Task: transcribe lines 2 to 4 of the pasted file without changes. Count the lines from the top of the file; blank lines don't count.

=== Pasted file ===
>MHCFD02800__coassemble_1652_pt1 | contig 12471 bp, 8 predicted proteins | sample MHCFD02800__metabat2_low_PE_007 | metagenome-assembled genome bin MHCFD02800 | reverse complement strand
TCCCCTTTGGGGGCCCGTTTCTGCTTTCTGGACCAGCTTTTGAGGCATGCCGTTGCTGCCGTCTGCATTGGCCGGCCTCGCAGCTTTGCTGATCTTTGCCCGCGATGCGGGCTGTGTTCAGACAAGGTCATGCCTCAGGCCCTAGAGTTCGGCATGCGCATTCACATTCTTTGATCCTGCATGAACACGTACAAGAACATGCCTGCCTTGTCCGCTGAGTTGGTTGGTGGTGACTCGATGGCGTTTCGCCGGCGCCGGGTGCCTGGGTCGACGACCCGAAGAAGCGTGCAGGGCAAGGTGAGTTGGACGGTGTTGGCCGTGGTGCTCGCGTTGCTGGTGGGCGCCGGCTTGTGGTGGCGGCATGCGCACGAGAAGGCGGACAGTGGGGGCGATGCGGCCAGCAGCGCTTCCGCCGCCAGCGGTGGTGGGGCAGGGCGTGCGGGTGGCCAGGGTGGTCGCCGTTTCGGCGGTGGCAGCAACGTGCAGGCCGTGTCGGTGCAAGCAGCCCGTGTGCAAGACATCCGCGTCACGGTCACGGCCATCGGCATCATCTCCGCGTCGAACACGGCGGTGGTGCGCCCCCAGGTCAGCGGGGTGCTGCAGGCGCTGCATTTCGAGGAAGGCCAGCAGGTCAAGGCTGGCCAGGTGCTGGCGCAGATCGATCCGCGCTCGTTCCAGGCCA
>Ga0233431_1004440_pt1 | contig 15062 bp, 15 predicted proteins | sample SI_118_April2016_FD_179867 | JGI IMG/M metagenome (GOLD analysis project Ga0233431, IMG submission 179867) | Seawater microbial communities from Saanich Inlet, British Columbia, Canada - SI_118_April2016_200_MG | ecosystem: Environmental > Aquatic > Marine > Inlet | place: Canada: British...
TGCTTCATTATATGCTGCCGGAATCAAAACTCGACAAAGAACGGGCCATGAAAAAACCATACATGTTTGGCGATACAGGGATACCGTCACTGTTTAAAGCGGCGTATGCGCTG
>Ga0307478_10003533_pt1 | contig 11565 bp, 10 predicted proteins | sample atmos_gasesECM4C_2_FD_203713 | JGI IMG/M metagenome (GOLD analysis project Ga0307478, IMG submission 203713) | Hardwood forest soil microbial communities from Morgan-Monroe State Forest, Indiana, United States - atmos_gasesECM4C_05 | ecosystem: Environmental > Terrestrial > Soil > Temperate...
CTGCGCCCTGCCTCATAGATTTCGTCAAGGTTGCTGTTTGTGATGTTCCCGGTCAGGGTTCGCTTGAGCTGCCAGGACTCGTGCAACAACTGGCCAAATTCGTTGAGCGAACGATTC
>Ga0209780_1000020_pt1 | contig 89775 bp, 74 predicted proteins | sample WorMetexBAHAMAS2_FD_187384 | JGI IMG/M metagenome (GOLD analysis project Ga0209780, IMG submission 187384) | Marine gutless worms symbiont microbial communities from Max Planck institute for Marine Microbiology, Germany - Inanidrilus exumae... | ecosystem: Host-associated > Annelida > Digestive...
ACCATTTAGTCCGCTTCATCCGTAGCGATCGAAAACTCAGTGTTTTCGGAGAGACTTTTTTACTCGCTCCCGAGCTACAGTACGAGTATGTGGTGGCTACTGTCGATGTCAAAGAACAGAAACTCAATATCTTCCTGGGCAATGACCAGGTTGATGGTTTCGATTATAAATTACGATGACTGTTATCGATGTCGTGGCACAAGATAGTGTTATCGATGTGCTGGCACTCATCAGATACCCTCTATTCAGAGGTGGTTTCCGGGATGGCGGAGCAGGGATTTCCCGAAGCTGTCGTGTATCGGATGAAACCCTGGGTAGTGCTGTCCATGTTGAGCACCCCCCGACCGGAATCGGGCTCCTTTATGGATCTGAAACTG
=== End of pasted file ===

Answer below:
TCCCCTTTGGGGGCCCGTTTCTGCTTTCTGGACCAGCTTTTGAGGCATGCCGTTGCTGCCGTCTGCATTGGCCGGCCTCGCAGCTTTGCTGATCTTTGCCCGCGATGCGGGCTGTGTTCAGACAAGGTCATGCCTCAGGCCCTAGAGTTCGGCATGCGCATTCACATTCTTTGATCCTGCATGAACACGTACAAGAACATGCCTGCCTTGTCCGCTGAGTTGGTTGGTGGTGACTCGATGGCGTTTCGCCGGCGCCGGGTGCCTGGGTCGACGACCCGAAGAAGCGTGCAGGGCAAGGTGAGTTGGACGGTGTTGGCCGTGGTGCTCGCGTTGCTGGTGGGCGCCGGCTTGTGGTGGCGGCATGCGCACGAGAAGGCGGACAGTGGGGGCGATGCGGCCAGCAGCGCTTCCGCCGCCAGCGGTGGTGGGGCAGGGCGTGCGGGTGGCCAGGGTGGTCGCCGTTTCGGCGGTGGCAGCAACGTGCAGGCCGTGTCGGTGCAAGCAGCCCGTGTGCAAGACATCCGCGTCACGGTCACGGCCATCGGCATCATCTCCGCGTCGAACACGGCGGTGGTGCGCCCCCAGGTCAGCGGGGTGCTGCAGGCGCTGCATTTCGAGGAAGGCCAGCAGGTCAAGGCTGGCCAGGTGCTGGCGCAGATCGATCCGCGCTCGTTCCAGGCCA
>Ga0233431_1004440_pt1 | contig 15062 bp, 15 predicted proteins | sample SI_118_April2016_FD_179867 | JGI IMG/M metagenome (GOLD analysis project Ga0233431, IMG submission 179867) | Seawater microbial communities from Saanich Inlet, British Columbia, Canada - SI_118_April2016_200_MG | ecosystem: Environmental > Aquatic > Marine > Inlet | place: Canada: British...
TGCTTCATTATATGCTGCCGGAATCAAAACTCGACAAAGAACGGGCCATGAAAAAACCATACATGTTTGGCGATACAGGGATACCGTCACTGTTTAAAGCGGCGTATGCGCTG